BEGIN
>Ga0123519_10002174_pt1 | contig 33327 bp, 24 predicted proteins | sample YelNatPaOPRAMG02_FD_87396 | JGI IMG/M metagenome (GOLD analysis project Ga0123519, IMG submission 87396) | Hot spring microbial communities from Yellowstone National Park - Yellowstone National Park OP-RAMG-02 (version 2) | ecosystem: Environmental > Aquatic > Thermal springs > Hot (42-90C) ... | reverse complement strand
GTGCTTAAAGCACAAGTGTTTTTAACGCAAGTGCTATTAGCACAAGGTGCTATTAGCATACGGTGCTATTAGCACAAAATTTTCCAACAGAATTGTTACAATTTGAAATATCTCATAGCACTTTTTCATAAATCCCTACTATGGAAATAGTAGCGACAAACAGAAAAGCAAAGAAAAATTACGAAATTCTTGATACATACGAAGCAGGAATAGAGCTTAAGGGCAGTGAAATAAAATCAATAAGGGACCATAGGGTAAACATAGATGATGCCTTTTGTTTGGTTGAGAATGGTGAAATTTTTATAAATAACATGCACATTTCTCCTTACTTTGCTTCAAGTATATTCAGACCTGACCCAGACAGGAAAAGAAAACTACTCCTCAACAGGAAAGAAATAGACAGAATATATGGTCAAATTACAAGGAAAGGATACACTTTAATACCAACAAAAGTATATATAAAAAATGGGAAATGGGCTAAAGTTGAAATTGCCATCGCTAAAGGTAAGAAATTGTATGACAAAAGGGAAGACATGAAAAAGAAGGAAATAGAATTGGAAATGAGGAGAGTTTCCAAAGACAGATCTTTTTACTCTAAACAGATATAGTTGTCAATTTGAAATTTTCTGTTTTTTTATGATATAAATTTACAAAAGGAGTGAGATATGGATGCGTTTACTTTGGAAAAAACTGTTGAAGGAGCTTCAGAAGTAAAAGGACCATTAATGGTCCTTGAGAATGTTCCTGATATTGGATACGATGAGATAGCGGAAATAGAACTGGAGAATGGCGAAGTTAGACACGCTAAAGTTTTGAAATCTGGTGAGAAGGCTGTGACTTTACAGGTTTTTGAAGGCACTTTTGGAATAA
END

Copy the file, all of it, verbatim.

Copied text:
>Ga0123519_10002174_pt1 | contig 33327 bp, 24 predicted proteins | sample YelNatPaOPRAMG02_FD_87396 | JGI IMG/M metagenome (GOLD analysis project Ga0123519, IMG submission 87396) | Hot spring microbial communities from Yellowstone National Park - Yellowstone National Park OP-RAMG-02 (version 2) | ecosystem: Environmental > Aquatic > Thermal springs > Hot (42-90C) ... | reverse complement strand
GTGCTTAAAGCACAAGTGTTTTTAACGCAAGTGCTATTAGCACAAGGTGCTATTAGCATACGGTGCTATTAGCACAAAATTTTCCAACAGAATTGTTACAATTTGAAATATCTCATAGCACTTTTTCATAAATCCCTACTATGGAAATAGTAGCGACAAACAGAAAAGCAAAGAAAAATTACGAAATTCTTGATACATACGAAGCAGGAATAGAGCTTAAGGGCAGTGAAATAAAATCAATAAGGGACCATAGGGTAAACATAGATGATGCCTTTTGTTTGGTTGAGAATGGTGAAATTTTTATAAATAACATGCACATTTCTCCTTACTTTGCTTCAAGTATATTCAGACCTGACCCAGACAGGAAAAGAAAACTACTCCTCAACAGGAAAGAAATAGACAGAATATATGGTCAAATTACAAGGAAAGGATACACTTTAATACCAACAAAAGTATATATAAAAAATGGGAAATGGGCTAAAGTTGAAATTGCCATCGCTAAAGGTAAGAAATTGTATGACAAAAGGGAAGACATGAAAAAGAAGGAAATAGAATTGGAAATGAGGAGAGTTTCCAAAGACAGATCTTTTTACTCTAAACAGATATAGTTGTCAATTTGAAATTTTCTGTTTTTTTATGATATAAATTTACAAAAGGAGTGAGATATGGATGCGTTTACTTTGGAAAAAACTGTTGAAGGAGCTTCAGAAGTAAAAGGACCATTAATGGTCCTTGAGAATGTTCCTGATATTGGATACGATGAGATAGCGGAAATAGAACTGGAGAATGGCGAAGTTAGACACGCTAAAGTTTTGAAATCTGGTGAGAAGGCTGTGACTTTACAGGTTTTTGAAGGCACTTTTGGAATAA